Saturday, March 11, 2006

GPL and Open Source

Recently in one meeting their is an small discussion abt the Open Source Software. Although most of the guys in industry debate on that. Example Open Source is cheap useful so and so . But their is lots of hidden thing in it.

The "classic" licenses, GPL, LGPL, BSD, and MIT, were the most commonly used for open-source software. But what was it . Why should we bother abt it its an open source and free ? Such questions usually comes in 90% of people working in IT Industry.

But boss nothing is free in this word except of your mother love and affection. :)
After Blacberry/RIM case most of the organizations started doing audits on their envoirnment for use of Open source softwares. Have you ever paid attention in GPL publised in most of the Open Source Softwares.

I am able to dig down few of the important facts and questions which u should concerned abt. For your remark enclosed last four lines of GPL
"This General Public License does not permit incorporating your program into proprietary programs. If your program is a subroutine library, you may consider it more useful to permit linking proprietary applications with the library. If this is what you want to do, use the GNU Library General Public License instead of this License."

Microsoft calls attention to the implications of the GPL when an individual or organization creates derivative works using GPL-licensed code. Microsoft asserts that the GPL requires the release of both the derivative and original code. According to Microsoft, using GPL-licensed code as a basis for projects forces a company to make all derivative code available to the public, raising the risk that a firm could divulge trade secrets.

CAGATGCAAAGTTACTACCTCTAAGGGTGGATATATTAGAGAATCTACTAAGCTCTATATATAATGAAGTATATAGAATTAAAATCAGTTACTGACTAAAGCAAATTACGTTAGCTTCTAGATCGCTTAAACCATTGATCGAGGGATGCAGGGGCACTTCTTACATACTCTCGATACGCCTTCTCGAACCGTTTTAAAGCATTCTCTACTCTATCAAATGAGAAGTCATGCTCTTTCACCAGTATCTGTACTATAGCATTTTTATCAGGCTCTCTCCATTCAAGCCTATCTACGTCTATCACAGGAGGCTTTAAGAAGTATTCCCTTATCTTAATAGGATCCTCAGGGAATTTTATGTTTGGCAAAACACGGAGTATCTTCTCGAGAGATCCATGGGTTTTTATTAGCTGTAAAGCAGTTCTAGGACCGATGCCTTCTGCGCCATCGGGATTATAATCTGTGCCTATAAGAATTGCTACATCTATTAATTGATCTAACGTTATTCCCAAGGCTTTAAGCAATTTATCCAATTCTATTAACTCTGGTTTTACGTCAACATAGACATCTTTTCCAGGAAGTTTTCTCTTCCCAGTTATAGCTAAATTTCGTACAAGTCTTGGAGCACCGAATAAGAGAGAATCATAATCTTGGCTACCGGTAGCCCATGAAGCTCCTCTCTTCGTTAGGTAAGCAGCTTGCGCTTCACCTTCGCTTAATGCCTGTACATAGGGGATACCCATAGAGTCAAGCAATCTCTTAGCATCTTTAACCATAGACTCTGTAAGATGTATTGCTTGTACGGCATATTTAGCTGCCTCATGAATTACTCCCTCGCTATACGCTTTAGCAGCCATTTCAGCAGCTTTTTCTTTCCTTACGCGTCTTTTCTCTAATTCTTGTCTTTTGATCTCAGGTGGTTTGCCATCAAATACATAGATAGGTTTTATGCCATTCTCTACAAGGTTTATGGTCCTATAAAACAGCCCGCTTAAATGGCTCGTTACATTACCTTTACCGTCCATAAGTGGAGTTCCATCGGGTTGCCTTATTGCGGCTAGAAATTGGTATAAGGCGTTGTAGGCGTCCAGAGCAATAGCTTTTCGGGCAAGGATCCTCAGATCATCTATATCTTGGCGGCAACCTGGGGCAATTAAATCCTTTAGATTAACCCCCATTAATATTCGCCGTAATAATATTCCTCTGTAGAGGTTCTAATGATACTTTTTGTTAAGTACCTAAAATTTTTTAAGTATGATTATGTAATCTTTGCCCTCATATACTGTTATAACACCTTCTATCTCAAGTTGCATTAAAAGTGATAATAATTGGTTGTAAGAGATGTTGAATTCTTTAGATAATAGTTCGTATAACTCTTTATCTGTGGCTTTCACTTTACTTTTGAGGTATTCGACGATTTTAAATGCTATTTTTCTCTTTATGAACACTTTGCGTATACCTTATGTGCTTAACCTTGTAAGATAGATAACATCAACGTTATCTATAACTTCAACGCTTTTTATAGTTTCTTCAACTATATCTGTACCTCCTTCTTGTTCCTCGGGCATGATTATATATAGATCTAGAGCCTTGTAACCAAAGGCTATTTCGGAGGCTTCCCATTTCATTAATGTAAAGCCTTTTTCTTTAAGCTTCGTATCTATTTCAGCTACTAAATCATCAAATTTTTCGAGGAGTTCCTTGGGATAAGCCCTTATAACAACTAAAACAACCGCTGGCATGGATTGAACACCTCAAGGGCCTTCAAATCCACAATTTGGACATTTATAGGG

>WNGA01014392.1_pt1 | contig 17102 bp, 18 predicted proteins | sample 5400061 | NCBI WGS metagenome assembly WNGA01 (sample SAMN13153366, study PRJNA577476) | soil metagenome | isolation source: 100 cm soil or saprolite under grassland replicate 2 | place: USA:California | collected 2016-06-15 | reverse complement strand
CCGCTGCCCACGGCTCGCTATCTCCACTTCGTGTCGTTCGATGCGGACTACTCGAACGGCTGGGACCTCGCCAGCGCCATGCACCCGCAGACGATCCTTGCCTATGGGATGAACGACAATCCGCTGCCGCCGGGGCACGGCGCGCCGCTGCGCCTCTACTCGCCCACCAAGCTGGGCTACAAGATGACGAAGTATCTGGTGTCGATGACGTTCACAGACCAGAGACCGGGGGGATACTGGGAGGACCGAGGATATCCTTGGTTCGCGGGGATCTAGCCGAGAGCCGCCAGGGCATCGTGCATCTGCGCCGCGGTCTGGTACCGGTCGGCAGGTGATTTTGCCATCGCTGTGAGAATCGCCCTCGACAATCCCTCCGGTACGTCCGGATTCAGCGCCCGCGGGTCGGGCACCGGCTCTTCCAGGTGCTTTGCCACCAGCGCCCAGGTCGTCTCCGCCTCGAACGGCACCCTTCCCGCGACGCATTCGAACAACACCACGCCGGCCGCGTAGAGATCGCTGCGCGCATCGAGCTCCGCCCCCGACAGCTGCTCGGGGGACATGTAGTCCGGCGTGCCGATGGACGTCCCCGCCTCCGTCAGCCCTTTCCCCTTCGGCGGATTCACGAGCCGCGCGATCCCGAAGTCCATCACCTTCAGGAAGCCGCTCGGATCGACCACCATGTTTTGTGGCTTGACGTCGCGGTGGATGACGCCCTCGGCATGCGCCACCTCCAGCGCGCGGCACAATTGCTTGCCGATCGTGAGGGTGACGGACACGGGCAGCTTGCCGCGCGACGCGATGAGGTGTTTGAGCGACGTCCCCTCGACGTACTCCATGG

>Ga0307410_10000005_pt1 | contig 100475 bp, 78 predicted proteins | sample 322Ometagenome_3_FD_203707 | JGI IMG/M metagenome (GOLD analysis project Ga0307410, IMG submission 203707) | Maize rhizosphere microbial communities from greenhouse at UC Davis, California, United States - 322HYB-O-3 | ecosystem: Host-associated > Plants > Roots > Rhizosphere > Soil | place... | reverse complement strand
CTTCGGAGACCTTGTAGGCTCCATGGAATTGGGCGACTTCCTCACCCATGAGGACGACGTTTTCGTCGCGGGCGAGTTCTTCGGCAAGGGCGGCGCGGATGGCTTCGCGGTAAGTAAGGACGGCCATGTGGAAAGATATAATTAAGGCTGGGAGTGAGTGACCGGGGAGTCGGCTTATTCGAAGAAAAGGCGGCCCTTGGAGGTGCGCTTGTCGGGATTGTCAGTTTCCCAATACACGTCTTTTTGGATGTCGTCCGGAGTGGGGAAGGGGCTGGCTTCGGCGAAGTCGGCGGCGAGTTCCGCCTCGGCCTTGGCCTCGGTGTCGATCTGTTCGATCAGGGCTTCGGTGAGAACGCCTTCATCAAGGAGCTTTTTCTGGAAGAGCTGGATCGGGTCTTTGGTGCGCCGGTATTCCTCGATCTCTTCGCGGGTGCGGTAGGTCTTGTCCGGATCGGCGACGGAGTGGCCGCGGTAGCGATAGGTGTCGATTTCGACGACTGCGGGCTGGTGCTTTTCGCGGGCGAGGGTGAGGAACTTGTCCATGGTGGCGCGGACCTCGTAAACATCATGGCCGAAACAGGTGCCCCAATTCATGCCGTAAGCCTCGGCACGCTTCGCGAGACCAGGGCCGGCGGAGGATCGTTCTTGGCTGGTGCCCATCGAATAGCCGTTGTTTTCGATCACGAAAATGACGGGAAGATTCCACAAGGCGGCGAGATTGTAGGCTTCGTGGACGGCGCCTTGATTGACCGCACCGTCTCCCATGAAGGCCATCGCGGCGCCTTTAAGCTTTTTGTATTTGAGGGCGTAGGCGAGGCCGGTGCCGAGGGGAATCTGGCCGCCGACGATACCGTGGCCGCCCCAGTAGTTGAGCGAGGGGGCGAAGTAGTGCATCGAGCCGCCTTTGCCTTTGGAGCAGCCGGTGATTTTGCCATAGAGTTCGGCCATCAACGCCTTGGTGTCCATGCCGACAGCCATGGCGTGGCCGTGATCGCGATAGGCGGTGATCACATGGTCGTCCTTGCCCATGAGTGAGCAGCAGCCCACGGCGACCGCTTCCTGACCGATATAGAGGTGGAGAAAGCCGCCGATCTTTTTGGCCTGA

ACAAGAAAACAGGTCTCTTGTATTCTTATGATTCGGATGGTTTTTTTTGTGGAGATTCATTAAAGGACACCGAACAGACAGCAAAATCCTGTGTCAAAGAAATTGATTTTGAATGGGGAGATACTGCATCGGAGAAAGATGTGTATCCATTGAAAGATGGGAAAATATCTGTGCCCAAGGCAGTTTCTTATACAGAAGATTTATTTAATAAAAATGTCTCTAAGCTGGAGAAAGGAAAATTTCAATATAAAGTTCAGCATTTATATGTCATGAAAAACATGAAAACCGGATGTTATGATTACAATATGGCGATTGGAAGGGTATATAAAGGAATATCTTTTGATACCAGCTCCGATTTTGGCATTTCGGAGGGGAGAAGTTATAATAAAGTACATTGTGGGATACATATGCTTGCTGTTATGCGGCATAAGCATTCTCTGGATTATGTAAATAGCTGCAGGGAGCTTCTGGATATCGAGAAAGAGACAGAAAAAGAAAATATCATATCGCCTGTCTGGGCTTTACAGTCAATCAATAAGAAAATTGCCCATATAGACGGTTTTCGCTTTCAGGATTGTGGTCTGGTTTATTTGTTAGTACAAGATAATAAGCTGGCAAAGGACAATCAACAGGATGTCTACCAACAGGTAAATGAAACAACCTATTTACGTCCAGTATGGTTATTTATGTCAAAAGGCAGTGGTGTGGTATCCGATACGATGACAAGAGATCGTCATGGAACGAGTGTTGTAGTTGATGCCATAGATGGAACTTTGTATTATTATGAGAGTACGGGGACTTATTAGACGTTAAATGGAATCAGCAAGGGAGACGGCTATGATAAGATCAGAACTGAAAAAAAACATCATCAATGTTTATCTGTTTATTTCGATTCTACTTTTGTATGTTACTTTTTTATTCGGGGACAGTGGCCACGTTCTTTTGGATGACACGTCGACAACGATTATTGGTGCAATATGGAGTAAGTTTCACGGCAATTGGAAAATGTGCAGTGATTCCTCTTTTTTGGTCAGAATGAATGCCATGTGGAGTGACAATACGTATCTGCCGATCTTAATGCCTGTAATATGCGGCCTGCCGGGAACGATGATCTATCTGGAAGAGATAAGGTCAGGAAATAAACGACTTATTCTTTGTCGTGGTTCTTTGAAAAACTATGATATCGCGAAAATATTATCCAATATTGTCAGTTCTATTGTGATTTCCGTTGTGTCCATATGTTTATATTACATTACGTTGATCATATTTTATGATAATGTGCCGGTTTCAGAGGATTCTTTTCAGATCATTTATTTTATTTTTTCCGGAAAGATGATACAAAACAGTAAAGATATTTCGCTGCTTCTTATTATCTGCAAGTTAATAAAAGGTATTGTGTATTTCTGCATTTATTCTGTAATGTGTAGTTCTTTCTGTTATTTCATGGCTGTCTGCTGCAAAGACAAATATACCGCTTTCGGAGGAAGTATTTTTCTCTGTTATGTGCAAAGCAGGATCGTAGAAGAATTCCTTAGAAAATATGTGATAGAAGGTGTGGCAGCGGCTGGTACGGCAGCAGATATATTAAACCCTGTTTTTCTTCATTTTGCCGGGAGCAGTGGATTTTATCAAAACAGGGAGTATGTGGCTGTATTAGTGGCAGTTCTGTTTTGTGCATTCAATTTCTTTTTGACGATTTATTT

However, Microsoft's critique of the GPL ignores the GPL "nonrelease" provision, which states that private or internal use of GPL code in a derivative product does not require a company to release the resulting source code to the public. The GPL comes into play only when GPL code is incorporated into a derivative product that is made available or sold to the public. Any company planning to release software that incorporates GPL-licensed code into a single, unitary product must release the new code under the terms of the GPL.

Microsoft's critique raises the issues of proportionality and fairness; is it reasonable to require the release of a huge amount of new code when only a few lines of GPL-licensed code were incorporated into a new, derivative product? Richard Stallman, the Free Software Foundation's director, responds that companies cannot incorporate Microsoft Word source code into their publicly released products under any circumstances, including under the provisions of Microsoft's "shared source" venture.

The GPL provides an opportunity for developers to contribute to the growing body of freely available, GPL-licensed code, but they are not under any compulsion to do so. Developers that do not wish to contribute to the free software movement should simply refrain from incorporating GPL-licensed code in their products.

The above summary is not intended to serve as legal advice. If you're thinking about using GPL-licensed code in a publicly released derivative product, consult an attorney to ensure that your use of the code conforms to the terms of the GPL.

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